Let’s all get gay married!
I can’t tell you how gratifying it is to read about the historic victories of election day 2012.
- Maine, Maryland and Washington: the first states in history to win marriage equality at the ballot.
- Minnesota: struck down a ban on marriage equality.
- Wisconsin: Tammy Baldwin became the first openly gay Senator in the history of the United States.
- President Obama, the first President in history to support marriage equality earlier this year, has a two-term mandate.
AT THE BALLOT.
Now, I don’t love the fact that legislators forced my rights to be decided by popular vote. That’s just wrong. But we prevailed. Americans proved they are no longer willing to sit by while their brothers and sisters and teachers and fire fighters and neighbors and children and nephews and the lady who runs the cash register at the bodega at the corner are denied equal rights to the protections of marriage.
It’s happening. Equality and acceptance are happening in my lifetime. Twenty-five years ago, I didn’t think that was possible. Now, I cry in relief at the headlines. When President Obama said “gay or straight” in affirming everyone’s access to happiness, I surely wept.
I am proud to be gay, and I work to assure young people that what is hard about bias gets better. Increasingly we have evidence that not only does it get better individually, but this country, this entire country, is getting better. USA: we get better.
Today I’m taking a moment to have gratitude for fairness, for hard-working activists, for all the brave people who have come out so that through our presence our needs for rights can no longer be ignored, for all of the allies who have asked themselves to break down their biases or work to separate religious doctrine from policy or make countless other evolutions, for all who have stood by their LGBT friends or the gay people their children might turn out to be. I’m taking a deep breath for all the work still ahead, but I’m also celebrating these victories.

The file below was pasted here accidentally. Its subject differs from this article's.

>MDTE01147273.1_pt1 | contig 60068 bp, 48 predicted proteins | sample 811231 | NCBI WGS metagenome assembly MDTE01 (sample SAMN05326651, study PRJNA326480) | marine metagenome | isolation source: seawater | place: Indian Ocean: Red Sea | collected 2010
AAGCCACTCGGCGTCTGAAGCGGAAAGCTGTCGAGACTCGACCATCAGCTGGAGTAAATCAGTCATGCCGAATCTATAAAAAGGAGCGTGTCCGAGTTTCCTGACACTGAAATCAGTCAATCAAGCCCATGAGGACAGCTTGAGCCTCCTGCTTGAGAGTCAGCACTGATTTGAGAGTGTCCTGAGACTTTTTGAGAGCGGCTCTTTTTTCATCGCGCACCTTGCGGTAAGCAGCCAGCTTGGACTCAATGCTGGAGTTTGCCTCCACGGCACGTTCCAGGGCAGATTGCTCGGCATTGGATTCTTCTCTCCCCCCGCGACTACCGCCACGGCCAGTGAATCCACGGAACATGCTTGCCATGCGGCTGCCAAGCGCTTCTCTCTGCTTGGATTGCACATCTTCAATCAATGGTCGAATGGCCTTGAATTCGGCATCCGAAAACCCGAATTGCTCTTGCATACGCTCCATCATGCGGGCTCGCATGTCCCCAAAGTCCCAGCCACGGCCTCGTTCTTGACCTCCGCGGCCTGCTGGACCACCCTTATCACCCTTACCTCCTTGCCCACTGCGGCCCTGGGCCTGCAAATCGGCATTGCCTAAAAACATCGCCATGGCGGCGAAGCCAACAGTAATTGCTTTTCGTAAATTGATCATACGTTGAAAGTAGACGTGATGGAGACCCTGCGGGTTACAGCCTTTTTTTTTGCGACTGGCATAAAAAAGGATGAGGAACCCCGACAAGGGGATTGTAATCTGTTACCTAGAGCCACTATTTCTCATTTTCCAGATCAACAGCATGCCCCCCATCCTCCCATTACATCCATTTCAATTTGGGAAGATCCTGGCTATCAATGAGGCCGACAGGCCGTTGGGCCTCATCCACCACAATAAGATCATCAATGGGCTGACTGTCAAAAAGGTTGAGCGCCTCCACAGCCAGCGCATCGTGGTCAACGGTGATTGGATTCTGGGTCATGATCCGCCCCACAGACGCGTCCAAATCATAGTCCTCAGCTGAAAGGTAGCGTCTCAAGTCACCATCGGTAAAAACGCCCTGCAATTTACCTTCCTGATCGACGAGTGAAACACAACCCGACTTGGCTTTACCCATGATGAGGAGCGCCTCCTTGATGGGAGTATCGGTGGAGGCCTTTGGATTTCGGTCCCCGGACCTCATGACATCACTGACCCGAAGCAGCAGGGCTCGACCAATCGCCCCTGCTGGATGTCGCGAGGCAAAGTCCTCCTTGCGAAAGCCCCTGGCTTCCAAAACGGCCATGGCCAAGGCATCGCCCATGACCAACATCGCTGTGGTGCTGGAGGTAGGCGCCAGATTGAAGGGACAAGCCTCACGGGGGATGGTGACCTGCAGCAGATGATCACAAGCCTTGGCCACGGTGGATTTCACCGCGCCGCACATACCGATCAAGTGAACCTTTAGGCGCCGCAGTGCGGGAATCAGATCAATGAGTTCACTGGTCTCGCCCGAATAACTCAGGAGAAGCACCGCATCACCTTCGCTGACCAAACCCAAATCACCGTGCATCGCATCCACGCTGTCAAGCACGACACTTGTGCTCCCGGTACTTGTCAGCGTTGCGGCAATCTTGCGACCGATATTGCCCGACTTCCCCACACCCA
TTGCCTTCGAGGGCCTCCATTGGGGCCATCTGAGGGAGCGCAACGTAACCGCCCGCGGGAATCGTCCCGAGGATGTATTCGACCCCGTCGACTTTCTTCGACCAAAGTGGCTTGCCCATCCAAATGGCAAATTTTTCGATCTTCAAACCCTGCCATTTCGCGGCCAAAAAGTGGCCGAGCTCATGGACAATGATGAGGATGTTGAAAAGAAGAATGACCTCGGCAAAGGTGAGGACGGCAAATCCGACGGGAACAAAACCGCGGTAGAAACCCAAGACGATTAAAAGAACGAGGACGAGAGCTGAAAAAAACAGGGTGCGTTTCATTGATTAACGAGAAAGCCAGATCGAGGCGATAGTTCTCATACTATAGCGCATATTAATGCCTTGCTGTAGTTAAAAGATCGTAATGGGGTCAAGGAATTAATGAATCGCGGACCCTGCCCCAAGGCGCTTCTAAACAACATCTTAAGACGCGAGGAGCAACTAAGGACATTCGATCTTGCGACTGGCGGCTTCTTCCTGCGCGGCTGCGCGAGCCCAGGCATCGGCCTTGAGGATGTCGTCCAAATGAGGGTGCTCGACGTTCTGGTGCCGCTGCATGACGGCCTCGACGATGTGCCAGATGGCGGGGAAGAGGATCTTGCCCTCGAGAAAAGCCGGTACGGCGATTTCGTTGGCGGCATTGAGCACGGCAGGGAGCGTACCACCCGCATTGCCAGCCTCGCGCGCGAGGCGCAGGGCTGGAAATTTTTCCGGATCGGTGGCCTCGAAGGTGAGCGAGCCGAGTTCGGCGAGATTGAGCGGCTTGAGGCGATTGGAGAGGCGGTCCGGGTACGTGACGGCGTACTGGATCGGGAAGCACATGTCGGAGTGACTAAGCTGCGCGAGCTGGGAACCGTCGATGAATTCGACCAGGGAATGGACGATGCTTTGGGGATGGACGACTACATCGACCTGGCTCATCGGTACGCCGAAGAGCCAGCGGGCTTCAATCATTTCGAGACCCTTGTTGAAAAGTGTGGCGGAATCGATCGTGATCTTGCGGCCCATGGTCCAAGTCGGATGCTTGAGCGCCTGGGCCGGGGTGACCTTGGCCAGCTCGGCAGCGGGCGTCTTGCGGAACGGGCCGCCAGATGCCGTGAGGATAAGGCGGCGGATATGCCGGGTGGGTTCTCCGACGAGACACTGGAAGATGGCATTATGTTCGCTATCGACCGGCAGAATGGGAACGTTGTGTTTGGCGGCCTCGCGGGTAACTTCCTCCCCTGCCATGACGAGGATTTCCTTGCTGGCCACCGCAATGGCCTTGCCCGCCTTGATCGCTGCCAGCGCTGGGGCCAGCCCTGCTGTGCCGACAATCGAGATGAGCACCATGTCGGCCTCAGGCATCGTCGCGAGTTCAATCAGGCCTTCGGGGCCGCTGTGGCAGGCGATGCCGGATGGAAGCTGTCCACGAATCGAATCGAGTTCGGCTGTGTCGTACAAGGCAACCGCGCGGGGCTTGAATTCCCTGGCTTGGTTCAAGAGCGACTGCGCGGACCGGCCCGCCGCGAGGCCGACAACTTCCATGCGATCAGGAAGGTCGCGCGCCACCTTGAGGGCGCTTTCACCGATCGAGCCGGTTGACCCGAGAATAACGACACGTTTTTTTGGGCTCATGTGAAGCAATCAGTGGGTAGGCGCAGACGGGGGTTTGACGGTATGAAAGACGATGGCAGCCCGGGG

I have a straight friend who has withheld marrying her loooong-term fiance. She wants to get married and they are committed to each other already, but it feels wrong to them to get married before everyone can have the same privilege. Of course LGBT couples have commitment ceremonies, but the protections of marriage and the equal treatment that comes with that institution is another thing altogether. I’m thinking we can start planning her ceremony in the very near future. I’ll be happy to be a bridesmaid when every single person has the chance to be a bride to her bride or her groom. Or groom to his bride or his groom.
As long as I don’t have to wear a dress. Revolution has to have that perk, too, right? One thing is certain. The receptions will be fabulous, so let’s go ahead and have some champagne today.
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